You can listen to Arthur Rubin and Harold Holtsberg
on Janie Gould’s “Floridays’’ show on WQCS radio/88.9
FM. Go to wqcs.org, click on Audio Archive and then on
in West Palm Beach for services. And the Rubins opened
their home to Jewish servicemen stationed at the Navy’s
amphibious training base during the war.
“Their home was always open to the Jewish community,”
Holtsberg said. “They contributed tremendously to the development
of the community.”
In 1949, 17 Jewish families were living in Fort Pierce, three
in Stuart and one in Vero Beach. So they decided to build a
temple, which became Temple Beth El at 23rd Street and Avenue
B in Fort Pierce. Support from the Christian community
helped make it possible, according to Holtsberg and Rubin.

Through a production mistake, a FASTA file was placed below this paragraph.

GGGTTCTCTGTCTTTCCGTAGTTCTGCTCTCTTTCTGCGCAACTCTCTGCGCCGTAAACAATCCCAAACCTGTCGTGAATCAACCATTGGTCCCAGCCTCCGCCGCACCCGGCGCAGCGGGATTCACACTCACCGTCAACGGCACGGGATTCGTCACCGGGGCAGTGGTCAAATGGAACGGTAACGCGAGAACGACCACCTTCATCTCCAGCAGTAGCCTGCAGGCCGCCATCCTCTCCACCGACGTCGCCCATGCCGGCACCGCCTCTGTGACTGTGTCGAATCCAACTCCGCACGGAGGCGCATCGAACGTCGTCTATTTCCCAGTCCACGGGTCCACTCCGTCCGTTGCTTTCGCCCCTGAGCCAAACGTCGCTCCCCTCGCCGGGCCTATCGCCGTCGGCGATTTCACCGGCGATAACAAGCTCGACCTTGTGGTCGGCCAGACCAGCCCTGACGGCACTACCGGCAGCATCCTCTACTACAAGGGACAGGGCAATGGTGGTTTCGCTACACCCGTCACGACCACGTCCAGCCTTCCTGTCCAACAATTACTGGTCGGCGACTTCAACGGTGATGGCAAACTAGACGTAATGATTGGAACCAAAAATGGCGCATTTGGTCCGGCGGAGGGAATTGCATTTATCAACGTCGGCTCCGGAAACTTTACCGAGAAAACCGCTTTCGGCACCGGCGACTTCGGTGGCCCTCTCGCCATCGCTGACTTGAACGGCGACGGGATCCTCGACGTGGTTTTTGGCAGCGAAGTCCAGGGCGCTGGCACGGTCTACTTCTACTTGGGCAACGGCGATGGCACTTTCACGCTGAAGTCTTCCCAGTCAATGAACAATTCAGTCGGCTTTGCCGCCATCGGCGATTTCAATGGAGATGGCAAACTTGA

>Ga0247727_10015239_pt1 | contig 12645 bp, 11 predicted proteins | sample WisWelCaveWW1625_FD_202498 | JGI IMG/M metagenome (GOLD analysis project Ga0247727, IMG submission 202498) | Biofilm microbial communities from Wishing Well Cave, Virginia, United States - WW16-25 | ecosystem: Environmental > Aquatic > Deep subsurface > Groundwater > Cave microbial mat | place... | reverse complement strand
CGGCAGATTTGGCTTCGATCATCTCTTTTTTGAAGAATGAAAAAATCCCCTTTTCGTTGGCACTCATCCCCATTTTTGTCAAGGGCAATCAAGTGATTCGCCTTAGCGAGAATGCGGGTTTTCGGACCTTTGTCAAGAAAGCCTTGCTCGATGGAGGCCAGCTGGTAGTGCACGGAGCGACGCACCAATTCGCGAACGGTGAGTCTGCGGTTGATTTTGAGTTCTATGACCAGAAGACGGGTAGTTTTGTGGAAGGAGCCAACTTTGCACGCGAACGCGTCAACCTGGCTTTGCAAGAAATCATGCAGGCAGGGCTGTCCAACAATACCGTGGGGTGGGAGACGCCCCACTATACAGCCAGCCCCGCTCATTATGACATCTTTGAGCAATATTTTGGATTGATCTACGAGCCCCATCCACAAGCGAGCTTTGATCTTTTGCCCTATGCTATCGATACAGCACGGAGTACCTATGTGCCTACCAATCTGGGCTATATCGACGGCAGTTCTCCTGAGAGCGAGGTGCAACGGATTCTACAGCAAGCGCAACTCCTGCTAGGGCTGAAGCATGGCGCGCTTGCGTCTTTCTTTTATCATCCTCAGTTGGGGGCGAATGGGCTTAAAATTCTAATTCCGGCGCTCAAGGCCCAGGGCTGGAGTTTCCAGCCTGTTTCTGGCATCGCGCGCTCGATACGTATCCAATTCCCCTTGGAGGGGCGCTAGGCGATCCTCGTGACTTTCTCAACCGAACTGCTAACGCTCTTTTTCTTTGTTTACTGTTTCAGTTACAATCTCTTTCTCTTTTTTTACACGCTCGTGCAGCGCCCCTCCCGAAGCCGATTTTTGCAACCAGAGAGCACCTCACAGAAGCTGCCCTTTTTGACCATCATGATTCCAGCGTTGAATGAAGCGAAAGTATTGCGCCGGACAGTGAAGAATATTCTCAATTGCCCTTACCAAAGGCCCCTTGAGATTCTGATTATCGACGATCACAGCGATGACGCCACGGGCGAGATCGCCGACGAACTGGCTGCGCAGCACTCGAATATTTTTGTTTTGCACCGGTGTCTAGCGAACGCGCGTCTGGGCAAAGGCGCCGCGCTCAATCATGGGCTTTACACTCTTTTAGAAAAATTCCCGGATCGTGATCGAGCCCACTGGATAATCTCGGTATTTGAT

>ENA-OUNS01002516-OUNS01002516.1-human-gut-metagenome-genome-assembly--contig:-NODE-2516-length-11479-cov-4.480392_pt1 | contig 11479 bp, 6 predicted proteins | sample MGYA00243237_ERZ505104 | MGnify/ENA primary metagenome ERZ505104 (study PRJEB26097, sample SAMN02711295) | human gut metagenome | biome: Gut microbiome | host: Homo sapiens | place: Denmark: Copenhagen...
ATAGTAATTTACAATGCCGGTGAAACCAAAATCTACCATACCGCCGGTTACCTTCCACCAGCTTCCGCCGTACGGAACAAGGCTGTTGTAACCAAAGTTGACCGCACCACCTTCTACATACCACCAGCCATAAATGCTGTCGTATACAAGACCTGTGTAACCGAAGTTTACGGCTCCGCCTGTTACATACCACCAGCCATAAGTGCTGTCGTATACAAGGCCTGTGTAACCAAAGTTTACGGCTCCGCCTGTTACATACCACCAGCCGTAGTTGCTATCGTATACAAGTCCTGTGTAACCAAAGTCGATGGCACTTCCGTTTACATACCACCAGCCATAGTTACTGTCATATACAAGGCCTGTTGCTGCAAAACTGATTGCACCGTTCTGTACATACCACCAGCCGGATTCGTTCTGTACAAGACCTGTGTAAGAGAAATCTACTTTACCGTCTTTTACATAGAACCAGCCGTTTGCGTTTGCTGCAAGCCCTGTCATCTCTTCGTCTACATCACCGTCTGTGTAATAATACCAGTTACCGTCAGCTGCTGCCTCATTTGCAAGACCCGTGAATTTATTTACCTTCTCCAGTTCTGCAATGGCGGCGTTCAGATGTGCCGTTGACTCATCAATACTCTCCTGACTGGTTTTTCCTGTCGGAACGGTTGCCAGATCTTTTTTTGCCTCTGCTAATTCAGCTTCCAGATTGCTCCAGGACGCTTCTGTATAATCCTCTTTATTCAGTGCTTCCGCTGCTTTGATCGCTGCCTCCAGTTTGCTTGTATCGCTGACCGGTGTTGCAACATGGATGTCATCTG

Christians donated money for the project, came to the dedication
and sang in the choir.
“The main choir consisted of only about two Jewish people
and the balance of them were from the Christian community,”
Temple Beth El grew steadily over the years until Port St.
Lucie’s population started to take off. Members of the early
congregation in Fort Pierce were dying off, and Fort Pierce’s
population was standing still. So Temple Beth El moved
south, first to a site about midway between Fort Pierce and
Port St. Lucie. Later, the temple merged with a newer temple
in Port St. Lucie to become Temple Beth El Israel.
“I don’t remember how I voted on the merger, but I think
what has happened is for the benefit of the community,”
Holtsberg said. And Rubin added, “You have to be where the